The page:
WISE Honors WA’s Elaine Cullen as One of 100 Women Making a Difference
The American Society of Safety Engineers’ (ASSE) Women in Safety Engineering (WISE) Common Interest Group has honored 100 women from around the world for making a difference in safety, health and the environment (SH&E). Elaine Cullen, PhD, of Chattaroy, WA, was honored for her lifelong dedication to protecting people, property and the environment.
Cullen has more than 40 years of experience in the safety, health and environmental (SH&E) field and is currently the owner and President of Prima Consulting Services in Chattaroy, WA. In this role, she provides training and development services for high-risk industries, encouraging best practices for effective safety and health programs. Cullen has experience in the mining, oil and gas and commercial fishing industries. Cullen also works as a federal occupational consultation for the National Institute for Occupational Safety and Health (NIOSH) and for the Centers for Disease Control and Prevention (CDC). She has a B.A. in English literature and psychology, and N.D. in engineering and computer science, an M.B.A. in business management and a PhD in leadership studies, all from Gonzaga University in Spokane, WA.
In her first safety and health job, Cullen worked with the Bureau of Mines in Spokane, WA, writing computer code for a project in underground coal and analyzing accident and injury statistics for the mining industry. This project sparked her interest in mining and she continued to pursue working in safety and health in the mines themselves, though the industry was male dominated and it was illegal for women to work underground. Eventually, Cullen received funding for her research and documentary work by NIOSH and she developed new training materials, working with mine crews to capture the reality of their jobs.
Cullen’s work has received much notoriety, including a Telly Award she received for her documentary exploring the 1972 Sunshine Mine fire, where 91 miners lost their lives in one of the worst mining disasters of the 20th Century. This documentary was featured on PBS.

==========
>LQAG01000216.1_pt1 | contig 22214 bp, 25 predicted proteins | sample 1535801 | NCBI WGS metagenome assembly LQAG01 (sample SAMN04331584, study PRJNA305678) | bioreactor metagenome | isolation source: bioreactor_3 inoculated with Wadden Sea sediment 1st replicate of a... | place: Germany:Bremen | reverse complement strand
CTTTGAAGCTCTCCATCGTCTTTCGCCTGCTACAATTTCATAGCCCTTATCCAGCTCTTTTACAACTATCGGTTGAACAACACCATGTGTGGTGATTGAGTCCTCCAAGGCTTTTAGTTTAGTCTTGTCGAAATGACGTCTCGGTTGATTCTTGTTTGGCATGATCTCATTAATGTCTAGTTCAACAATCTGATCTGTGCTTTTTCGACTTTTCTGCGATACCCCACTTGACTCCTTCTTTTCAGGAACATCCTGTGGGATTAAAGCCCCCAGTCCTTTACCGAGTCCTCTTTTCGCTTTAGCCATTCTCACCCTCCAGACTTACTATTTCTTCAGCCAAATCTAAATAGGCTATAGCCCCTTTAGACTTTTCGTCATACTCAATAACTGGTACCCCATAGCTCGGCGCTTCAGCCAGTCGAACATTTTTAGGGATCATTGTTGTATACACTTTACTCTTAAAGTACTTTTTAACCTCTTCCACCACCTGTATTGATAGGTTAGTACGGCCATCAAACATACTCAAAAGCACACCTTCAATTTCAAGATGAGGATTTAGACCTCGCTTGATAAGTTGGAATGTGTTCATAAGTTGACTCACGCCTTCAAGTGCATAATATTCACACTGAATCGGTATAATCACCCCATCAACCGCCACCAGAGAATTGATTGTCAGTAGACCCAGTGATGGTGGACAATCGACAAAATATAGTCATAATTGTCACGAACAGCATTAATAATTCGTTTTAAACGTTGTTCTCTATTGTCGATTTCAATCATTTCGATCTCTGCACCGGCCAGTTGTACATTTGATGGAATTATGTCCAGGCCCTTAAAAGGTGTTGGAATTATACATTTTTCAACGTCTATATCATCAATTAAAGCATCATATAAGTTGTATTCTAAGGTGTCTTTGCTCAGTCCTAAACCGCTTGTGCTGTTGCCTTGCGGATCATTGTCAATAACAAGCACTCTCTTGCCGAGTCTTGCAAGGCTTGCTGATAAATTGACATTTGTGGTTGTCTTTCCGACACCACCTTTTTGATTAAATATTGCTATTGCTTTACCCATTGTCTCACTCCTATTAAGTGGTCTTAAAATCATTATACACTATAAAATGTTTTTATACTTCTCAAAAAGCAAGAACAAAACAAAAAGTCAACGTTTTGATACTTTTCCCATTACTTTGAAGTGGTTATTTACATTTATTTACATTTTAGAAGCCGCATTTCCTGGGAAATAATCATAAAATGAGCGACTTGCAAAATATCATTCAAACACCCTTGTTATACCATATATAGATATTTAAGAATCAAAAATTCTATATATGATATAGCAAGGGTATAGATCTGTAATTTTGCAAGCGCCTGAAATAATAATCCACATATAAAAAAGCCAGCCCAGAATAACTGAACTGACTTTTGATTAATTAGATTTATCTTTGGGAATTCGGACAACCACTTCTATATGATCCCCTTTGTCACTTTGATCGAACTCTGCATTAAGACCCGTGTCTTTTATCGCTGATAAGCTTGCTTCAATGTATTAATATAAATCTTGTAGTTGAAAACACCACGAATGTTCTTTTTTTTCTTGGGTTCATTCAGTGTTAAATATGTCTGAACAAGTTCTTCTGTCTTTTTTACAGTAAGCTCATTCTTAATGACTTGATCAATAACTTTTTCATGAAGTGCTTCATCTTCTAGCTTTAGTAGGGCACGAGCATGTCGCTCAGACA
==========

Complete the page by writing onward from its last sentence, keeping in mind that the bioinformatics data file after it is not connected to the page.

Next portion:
Cullen is an active member of ASSE’s Inland Northwest chapter and works diligently to raise awareness about the importance of occupational safety and health. When asked about being honored as one of 100 women making a difference in safety, Cullen stated, “I am immensely honored to be included among the 100 women selected by WISE. We’ve made great progress in worker health and safety in the past 100 years, but our work isn’t finished. It is comforting to know there are so many smart and dedicated professionals working to make workplace safety a reality for all.”
The ‘100 Women, Making a Difference in Safety’ project honors women who have dedicated their careers to promoting innovation in safety, health and environmental issues. The valuable contributions of women to the SH&E profession have been recognized through this project and later this year WISE will consolidate the profiles of all 100 honorees into a single publication, titled 100 Women, Making a Difference in the Safety, Health and Environmental Profession as part of ASSE’s (1911-2011) 100th anniversary.
WISE was established to foster the advancement of women in the SH&E profession. For more information about WISE and upcoming events, please visit www.asse.org/practicespecialties/wise/mission.php.
Founded in 1911 and celebrating its centennial, the Des Plaines, IL-based ASSE is the oldest professional safety society and is committed to protecting people, property and the environment. Its more than 34,000 occupational safety, health and environmental professional members lead, manage, supervise, research and consult on safety, health, transportation and environmental issues in all industries, government, labor, healthcare and education. For more information, please go to www.asse.org and to view the new ASSE – A Century of Safety film go to www.asse.org/assecenturyofsafety.